Killzone 3

It shows how far console shooters have come that some critics have already labelled Killzone 3 a disappointment. Judging by some of the miserable carping going on, it appears that it’s no longer enough to be a visually stunning, technically accomplished, hugely engrossing action game, packed to the rafters with dizzying spectacle and violent sound and fury. Well, phooey. True, Killzone 3 isn’t all that innovative and the plot isn’t much to write home about, but it’s a superb first-person shooter. Everything that Halo: Reach was to the Xbox 360, Killzone 3 is to the PS3. 

We can see where some of the problems lie. Ask most people what they didn’t like about Killzone 2 and they’ll say (1) the lack of variety in the campaign and its scenery and (2) its intentionally slow and heavy movement. Fans (including the writer) will argue that they liked the guys on a mission feel and the way the single player campaign built momentum. They’ll even argue that the movement is part of Killzone 2’s unique, gritty feel. All the same, there’s no question that both put a lot of players off.

Killzone 3 has them sorted. The campaign now takes place across a range of environments, kicking off with urban settings familiar from Killzone 2, but rapidly moving on to weird, alien jungles, industrial bases on an arctic coast and vast, sprawling scrapyards where you can almost smell the rust. The game has lost none of its brutal style, but there’s more colour, more extravagant lighting and even more impressive detail than before. The variety extends to the gameplay. Where Killzone 2 was all about hardcore duck and cover firefights, Killzone 3 finds space for stealth, jet-packs and a lot more vehicular action, whether on speeding armoured “ice saws” or fast-moving robot walkers. The phrase “one note” no longer applies. 

Movement, meanwhile, is now faster, more instantly responsive and more fluid, without that sense of fatigue that characterised the old Killzone 2 experience. The odd thing is, however, that when you take all these changes together, Killzone 3 no longer feels quite like Killzone. In fact, with its settings, its action sequences and its greater reliance on cinematics and massive action set-pieces, it actually feels a lot like Call of Duty.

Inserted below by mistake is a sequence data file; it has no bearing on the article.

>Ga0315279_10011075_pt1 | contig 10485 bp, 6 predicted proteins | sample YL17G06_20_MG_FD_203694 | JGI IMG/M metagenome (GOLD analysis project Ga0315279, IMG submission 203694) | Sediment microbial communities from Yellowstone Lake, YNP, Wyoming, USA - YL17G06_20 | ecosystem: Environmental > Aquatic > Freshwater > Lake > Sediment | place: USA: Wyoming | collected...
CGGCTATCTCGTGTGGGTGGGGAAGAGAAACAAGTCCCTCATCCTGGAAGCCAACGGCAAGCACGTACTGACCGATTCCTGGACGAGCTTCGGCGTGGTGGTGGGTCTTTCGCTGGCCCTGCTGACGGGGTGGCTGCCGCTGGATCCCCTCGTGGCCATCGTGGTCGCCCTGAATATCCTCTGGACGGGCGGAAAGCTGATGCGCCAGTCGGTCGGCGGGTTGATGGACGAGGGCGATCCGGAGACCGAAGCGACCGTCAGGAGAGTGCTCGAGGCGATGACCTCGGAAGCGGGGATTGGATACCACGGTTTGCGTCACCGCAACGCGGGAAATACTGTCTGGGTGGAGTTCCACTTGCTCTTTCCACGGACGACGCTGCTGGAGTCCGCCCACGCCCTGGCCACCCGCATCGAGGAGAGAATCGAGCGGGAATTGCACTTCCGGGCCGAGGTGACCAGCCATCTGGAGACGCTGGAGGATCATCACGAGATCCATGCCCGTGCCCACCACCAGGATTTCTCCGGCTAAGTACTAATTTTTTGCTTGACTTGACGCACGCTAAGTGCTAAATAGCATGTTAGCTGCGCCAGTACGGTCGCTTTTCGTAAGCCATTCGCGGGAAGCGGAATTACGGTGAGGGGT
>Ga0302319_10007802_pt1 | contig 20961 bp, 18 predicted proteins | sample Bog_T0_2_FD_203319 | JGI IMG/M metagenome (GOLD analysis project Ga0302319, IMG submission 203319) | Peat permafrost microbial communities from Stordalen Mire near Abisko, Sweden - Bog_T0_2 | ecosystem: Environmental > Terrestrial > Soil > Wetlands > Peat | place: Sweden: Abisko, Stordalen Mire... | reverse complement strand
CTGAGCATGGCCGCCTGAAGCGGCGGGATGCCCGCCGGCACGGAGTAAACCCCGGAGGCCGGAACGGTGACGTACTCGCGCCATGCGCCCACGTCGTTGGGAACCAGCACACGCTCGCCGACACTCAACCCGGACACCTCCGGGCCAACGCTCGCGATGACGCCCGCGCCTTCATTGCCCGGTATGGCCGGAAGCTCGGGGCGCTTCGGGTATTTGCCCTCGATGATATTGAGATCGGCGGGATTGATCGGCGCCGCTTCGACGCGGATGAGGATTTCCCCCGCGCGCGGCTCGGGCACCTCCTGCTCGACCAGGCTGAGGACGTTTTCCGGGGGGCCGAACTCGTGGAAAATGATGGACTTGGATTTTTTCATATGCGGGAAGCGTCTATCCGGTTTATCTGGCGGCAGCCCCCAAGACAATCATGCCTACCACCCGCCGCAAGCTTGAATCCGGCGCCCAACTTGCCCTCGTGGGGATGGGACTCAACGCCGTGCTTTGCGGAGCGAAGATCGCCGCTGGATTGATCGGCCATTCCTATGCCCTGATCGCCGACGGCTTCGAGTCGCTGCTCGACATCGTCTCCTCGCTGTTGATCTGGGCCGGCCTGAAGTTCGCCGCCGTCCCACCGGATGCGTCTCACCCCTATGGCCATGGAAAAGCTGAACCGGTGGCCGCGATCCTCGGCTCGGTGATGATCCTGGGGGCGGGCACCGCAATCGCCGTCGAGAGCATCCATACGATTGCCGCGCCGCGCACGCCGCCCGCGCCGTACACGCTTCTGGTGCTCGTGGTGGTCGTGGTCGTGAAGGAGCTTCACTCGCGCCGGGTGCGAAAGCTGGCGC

Is this necessarily a bad thing? Has something been lost along the way? Sure. To its fans, the strength of Killzone 2 was the visceral intensity of its combat, and the way that built and built to unprecedented levels as the game went on. Killzone 3 never quite hits the same levels. Yet the core combat is massively enjoyable and the sci-fi weapons and adversaries - particularly as the game goes on - put some distance between it and modern-day military FPS games, and Killzone 3 has some of the most aggressive, intelligent AI around. While there’s still some of the old “pop up, shoot, pop down” action going on, you’ll regularly find yourself surprised and outmanoeuvred by the AI at higher difficulty levels - and this is not a game you want to just coast through in easy mode.